Oh please. The BBC is hardly impartial. It's been accused (with evidence) of being pro-Palestinian and well as anti-Israel. It's not neutral. Is the BBC as a concept wonderful? Yeah. Is it objective? No.

Yeah, well plenty of other people have accused it of being pro-Israeli [google.co.uk] , so go figure.

Re:Threatening plurality? (2, Insightful)

FooAtWFU (699187) | more than 4 years ago | (#29245699)

In all fairness, though he's being a self-serving jerk, there's a point: What if (George W Bush|Obama|Stalin|Hitler|Kim Jong Il|the Pope|your choice of "monster" here|Rupert Murdoch himself under government contract with the next administration) used billions and billions of tax dollars to put out a news service, delivering it to every home in the country for free, and outcompeted all the other news sources, driving them to bankruptcy and ruin? Would that be fair? Would there not be at least some risk of it being a Pravdaesque version of reality endorsed by the government to the exclusion of any criticism they didn't feel like having? Clearly the BBC is no Pravda (not this year, anyway, or yesteryear), but can any nation trust its government enough that having a taxpayer-funded news service a good idea in the long run? I think that's a question worth thinking about.

I'm also personally concerned with the notion of a "television license". Call it paranoia, but it makes me think of the "secret radio!!" plot in Jakob the Liar -- a government powers to restrict your receipt of telecommunications are not very comforting.

it's not free (0, Flamebait)

prettything (965473) | more than 4 years ago | (#29245097)

it is not free, it is paid for upfront via the license fee. the man is a yellow squirt of idiot.

Re:it's not free (-1)

Anonymous Coward | more than 4 years ago | (#29245131)

You don't have to pay the license fee as long as you view goatse [goatse.fr] for 30 minutes per day. Read the terms and conditions carefully.

Re:it's not free (5, Insightful)

Bralkein (685733) | more than 4 years ago | (#29245433)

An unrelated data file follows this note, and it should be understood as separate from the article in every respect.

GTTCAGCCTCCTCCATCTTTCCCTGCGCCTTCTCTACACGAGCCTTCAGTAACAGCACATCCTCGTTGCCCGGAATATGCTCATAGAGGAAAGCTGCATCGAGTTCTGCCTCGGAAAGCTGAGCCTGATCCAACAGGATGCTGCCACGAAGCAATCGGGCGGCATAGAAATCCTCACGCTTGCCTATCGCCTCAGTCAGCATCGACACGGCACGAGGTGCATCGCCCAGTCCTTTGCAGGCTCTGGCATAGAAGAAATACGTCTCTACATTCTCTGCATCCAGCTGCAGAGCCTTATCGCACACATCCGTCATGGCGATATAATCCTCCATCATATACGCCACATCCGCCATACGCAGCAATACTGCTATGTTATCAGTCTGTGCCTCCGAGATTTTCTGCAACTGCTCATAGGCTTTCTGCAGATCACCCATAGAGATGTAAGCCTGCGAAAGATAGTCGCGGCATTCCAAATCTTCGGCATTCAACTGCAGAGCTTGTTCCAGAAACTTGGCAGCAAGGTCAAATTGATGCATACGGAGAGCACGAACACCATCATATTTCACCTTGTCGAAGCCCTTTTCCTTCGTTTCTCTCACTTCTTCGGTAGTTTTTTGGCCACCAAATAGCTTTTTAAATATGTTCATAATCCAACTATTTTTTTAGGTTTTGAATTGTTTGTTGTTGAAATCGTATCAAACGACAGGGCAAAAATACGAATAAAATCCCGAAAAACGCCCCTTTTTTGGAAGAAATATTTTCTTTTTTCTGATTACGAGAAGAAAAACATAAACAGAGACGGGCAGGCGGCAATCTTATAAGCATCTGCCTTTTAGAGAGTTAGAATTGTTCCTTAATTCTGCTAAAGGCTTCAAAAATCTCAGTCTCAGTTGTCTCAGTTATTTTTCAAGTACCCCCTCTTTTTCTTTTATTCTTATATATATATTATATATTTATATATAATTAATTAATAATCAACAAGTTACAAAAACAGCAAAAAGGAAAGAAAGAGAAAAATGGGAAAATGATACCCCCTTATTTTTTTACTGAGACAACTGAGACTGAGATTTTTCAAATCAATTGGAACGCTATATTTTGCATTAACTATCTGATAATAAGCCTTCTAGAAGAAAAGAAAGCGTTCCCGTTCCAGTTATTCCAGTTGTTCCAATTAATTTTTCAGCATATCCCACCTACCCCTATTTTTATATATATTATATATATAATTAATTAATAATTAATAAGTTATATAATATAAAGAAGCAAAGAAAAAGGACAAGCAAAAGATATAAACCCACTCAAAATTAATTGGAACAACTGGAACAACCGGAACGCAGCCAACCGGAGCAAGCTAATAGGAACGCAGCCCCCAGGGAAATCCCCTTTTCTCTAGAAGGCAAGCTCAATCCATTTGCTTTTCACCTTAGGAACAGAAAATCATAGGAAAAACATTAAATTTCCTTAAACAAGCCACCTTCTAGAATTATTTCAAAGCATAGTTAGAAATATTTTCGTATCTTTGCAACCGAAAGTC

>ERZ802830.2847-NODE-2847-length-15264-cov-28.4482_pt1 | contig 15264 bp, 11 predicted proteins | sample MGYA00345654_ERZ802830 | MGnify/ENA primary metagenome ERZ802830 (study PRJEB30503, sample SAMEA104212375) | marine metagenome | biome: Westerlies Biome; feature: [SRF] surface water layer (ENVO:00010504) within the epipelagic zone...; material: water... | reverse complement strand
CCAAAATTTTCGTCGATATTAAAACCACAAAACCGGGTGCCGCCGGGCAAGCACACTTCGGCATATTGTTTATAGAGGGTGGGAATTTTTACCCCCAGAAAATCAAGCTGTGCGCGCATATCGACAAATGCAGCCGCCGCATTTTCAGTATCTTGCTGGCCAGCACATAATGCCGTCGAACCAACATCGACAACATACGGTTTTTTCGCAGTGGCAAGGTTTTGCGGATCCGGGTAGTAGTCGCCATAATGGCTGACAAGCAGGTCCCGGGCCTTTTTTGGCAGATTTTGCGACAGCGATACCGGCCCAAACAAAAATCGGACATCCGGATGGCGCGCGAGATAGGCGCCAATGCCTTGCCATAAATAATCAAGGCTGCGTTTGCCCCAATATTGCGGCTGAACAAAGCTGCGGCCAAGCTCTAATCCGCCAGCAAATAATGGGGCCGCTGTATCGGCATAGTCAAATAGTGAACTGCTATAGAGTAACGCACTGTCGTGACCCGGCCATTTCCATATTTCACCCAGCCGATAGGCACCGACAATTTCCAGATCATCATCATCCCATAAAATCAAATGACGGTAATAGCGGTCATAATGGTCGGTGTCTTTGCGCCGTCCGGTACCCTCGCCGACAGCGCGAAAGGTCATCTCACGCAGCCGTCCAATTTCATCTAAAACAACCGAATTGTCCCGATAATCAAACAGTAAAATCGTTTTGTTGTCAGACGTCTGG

Well you don't need to pay the license fee to listen to BBC radio broadcasts, or to read news on the BBC website. And that's the way it should be. Some things should just be free for everybody, like education, libraries and access to the basic information about what's going on in the world around you (ie. news).

Re:it's not free (1)

MightyMartian (840721) | more than 4 years ago | (#29245571)

And I don't need to pay to read my neighbor's newspaper, or watch Fox News at my buddy's place.

One good thing about Murdoch (0)

Anonymous Coward | more than 4 years ago | (#29245101)

He's old, so he should die soon.

Re:One good thing about Murdoch (2, Insightful)

MadCat221 (572505) | more than 4 years ago | (#29245149)

He's old, so he should die soon.

Rupert, maybe. But his son James here is only in his mid 30s. Like father, like son. We will be cursed with a Murdoch for some time... We can only hope that Jimmy here has only daughters and they go Paris Hilton and becomes a useless heiress. I'd rather have a blonde bimbo than a malignant media mogul.

Re:One good thing about Murdoch (1)

Jeek Elemental (976426) | more than 4 years ago | (#29245249)

Malignant Media Mogul is a pretty kick-ass title tho. As a group they go by M&M&Ms.

Re:One good thing about Murdoch (1)

ClosedSource (238333) | more than 4 years ago | (#29245615)